Tony.One of your photo's suggest's that the rubber rods in the axles, may be history.

The following article will help you to easily check that out.

The Dura-Torque Axle

Andy
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Old 02-24-2013, 10:54 AM   #3
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1978 29' Ambassador
1974 25' Tradewind
1974 27' Overlander
Indiana , Pennsylvania
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Tony I can tell things aren't any different on the East Coast and we face the same decisions and issues with these vintage trailers. I have had experience with 3 different vintage trailers and am looking at an Argosy. It is interesting how they all seem to have similar but different challenges. We have gutted and we have just cleaned them...not all need the shell lifted and the frame welded.

There are some very talented individuals on the Airforums and I enjoy seeing the before and after work performed. I think the reality is that many here are limited by time and money to dive into a major project. For those that have, and we have...there is certainly some satisfaction from our sweat equity. Sadly some really want to enjoy the camping experience only to have their trailer sit in their driveway with the inside torn out. I'm not being critical...that's just what happens. We have been camping for 30 years with our kids...to us that is the real enjoyment.

We have kept interiors original and we have rebuilt from scratch. I don't think anyone would argue this point as it is all a matter of personal preference. It's amazing what new drapes and bedding will do in an Airstream. But everyone I know has done something to make it "their own".

Glad you are back online and look forward to your updates. Without this forum, I probably would never had purchased our first Airstream.

Bob
Indiana, PA
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Old 02-24-2013, 08:47 PM   #4
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1973 25' Tradewind
Beautiful , Oregon
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Andy

The axels were bought in 2003 from you folks. They have been used several times every year since. I hope they last longer than 10 years. You can still see the Yellow freight bar code stickers on them and one is marked Inland 455 or 445 I forgot. The are 3000 lbs capacity

I will read the article.

Thanks

Tony
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Old 02-25-2013, 04:45 AM   #5
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Cool story Tony. Sounds REALLY familiar From your photos, I see you are having fun! Keep it up. Looking forward to the repairs and your documenting them.
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Old 02-25-2013, 07:02 AM   #6
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1973 25' Tradewind
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Thanks Top (or do you go by Lance) I have followed your work and have it book marked, Abby is it not. Along with Minno and so many others who provide clear useful information and inspiration. If I remember correctly you are inspirational at the grill too.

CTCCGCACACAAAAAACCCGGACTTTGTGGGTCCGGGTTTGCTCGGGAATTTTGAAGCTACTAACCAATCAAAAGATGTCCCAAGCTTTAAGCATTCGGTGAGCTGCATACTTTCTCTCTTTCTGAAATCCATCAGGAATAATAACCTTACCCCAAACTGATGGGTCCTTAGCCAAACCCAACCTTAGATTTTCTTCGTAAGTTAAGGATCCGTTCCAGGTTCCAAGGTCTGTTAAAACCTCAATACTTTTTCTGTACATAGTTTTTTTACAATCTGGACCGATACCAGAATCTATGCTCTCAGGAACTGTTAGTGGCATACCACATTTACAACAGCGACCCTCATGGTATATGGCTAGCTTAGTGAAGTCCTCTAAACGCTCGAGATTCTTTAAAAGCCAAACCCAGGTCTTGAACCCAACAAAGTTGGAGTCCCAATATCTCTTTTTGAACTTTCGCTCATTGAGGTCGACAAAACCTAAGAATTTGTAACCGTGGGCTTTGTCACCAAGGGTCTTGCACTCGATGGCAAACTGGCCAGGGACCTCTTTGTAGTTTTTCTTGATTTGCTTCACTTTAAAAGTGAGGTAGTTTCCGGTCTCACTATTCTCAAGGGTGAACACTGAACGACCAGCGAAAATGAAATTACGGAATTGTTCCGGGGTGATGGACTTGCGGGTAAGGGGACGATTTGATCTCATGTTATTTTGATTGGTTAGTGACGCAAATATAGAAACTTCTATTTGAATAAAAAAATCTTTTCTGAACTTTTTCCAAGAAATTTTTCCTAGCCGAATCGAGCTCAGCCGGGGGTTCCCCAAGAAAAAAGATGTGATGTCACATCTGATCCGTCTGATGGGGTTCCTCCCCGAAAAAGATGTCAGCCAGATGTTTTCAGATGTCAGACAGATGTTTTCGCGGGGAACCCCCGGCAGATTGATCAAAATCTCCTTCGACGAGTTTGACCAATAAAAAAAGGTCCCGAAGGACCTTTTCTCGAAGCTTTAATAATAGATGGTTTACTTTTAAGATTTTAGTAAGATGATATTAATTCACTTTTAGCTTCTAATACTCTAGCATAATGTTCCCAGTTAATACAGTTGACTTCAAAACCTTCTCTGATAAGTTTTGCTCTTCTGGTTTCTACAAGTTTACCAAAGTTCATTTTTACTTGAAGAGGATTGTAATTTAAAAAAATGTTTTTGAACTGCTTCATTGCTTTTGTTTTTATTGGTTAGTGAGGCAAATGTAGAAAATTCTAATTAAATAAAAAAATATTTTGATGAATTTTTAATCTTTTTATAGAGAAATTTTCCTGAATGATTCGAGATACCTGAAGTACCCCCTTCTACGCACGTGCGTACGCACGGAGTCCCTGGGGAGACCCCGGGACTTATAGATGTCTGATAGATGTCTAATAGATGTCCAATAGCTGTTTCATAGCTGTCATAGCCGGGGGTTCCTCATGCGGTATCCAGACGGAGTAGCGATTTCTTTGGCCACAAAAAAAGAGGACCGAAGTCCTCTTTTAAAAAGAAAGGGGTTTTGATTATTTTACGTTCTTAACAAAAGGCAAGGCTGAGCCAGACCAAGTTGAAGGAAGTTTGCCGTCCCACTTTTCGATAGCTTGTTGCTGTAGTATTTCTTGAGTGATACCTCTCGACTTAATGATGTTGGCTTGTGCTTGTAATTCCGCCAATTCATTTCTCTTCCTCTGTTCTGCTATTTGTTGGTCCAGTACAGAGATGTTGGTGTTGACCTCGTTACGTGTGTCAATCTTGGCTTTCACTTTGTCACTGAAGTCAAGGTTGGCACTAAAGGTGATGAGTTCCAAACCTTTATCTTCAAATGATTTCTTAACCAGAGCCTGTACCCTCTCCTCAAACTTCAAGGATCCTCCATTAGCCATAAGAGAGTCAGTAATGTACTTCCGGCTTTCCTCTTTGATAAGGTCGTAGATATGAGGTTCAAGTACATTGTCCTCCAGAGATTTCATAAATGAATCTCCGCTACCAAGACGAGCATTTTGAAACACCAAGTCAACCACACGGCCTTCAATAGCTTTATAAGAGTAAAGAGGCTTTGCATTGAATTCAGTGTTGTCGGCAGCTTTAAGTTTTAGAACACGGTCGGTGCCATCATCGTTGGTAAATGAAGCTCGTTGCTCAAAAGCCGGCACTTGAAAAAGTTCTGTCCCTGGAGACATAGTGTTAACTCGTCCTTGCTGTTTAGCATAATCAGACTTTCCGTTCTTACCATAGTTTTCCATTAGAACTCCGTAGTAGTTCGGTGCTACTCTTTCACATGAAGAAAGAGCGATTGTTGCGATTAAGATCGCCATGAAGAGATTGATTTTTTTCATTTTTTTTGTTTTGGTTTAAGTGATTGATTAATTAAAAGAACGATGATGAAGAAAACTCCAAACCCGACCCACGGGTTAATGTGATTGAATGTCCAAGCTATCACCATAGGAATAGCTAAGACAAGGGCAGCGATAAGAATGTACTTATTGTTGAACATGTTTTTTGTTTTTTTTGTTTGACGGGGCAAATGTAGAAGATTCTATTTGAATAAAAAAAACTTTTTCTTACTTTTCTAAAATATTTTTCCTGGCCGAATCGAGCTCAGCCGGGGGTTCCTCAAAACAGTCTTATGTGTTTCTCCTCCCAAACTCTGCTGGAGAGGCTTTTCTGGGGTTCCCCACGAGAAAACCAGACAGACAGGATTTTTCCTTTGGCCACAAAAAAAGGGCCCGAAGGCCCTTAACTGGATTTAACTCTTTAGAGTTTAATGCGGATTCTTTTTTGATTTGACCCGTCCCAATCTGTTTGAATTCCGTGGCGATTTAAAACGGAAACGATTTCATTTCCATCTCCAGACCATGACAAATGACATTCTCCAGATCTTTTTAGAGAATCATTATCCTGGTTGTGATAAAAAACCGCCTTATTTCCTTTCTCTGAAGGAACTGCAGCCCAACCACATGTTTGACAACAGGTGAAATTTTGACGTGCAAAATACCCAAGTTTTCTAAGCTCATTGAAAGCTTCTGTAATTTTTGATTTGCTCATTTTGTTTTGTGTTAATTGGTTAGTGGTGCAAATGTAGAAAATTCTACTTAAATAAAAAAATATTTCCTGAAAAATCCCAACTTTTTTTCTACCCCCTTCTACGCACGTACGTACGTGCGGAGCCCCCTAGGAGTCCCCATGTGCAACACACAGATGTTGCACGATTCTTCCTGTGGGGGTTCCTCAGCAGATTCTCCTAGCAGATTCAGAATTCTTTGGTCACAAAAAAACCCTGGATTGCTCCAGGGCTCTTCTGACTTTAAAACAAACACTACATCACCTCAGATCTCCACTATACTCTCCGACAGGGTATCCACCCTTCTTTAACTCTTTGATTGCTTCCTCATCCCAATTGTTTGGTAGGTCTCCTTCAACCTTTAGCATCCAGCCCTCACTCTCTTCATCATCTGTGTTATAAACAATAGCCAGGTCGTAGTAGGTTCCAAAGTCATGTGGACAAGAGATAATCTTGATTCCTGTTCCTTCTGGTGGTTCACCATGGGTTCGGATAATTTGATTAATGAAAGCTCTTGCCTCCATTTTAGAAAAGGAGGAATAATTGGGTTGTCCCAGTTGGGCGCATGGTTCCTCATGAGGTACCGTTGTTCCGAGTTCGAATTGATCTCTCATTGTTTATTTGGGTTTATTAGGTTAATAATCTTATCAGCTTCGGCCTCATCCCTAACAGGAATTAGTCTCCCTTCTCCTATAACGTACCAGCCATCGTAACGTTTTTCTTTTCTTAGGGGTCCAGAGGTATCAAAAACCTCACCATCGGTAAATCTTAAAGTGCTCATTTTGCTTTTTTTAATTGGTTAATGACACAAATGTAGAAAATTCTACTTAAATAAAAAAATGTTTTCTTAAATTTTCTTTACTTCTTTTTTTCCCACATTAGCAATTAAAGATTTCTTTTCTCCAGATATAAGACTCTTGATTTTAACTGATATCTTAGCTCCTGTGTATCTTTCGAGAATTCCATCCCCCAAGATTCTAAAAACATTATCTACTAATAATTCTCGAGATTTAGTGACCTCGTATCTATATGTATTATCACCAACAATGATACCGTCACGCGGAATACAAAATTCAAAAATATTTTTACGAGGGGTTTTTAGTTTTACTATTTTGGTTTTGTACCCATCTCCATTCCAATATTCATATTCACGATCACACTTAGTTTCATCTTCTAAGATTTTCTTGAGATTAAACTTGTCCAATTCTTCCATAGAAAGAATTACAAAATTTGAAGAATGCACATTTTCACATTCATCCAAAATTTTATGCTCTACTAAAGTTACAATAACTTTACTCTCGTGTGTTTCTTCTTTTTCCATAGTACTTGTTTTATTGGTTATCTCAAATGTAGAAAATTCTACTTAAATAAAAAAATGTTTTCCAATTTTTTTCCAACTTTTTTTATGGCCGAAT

I will admit I have spent a great deal of time looking at your holding tank set.

Tony
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Old 02-25-2013, 09:28 AM   #7
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1973 25' Tradewind
Beautiful , Oregon
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Andy axle pics

Andy

I reread the Dura-Torque article and I got a chance to scoot under trailer and take a few pic.

I think it might of been the angle of pic and shadows. I hope I am ok on the axles. Seem to be pointing in a positive direction

Thanks

Tony
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Old 02-26-2013, 02:48 PM   #8
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Originally Posted by Tony S View Post
Andy

I reread the Dura-Torque article and I got a chance to scoot under trailer and take a few pic.

I think it might of been the angle of pic and shadows. I hope I am ok on the axles. Seem to be pointing in a positive direction

Thanks

Tony
Tony.

They are OK, big time.

Andy
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Old 02-27-2013, 07:57 AM   #9
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1973 25' Tradewind
Beautiful , Oregon
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Andy, good to get that confirmed from the pro. That is one bullet I thought I had dodged.

Roadrunner, Interesting you brought up keeping original and building from scratch. I made the decision; with my wife to keep original anywhere we could that made sense. I am going to trade out and build a dinette but I will, as of now, integrate the tambours from the gaucho into it. I will style it like the 70's option. If I knew for sure I was going to keep this trailer "forever" I would, as I have said before, redo it in wood. I could get weak and do it, anyway. Pride and wood working is where my skills are.


Tony
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Old 02-28-2013, 09:23 PM   #10
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the tambour under the sink is a challange. I made the top work but covered a couple of doors for the bottom.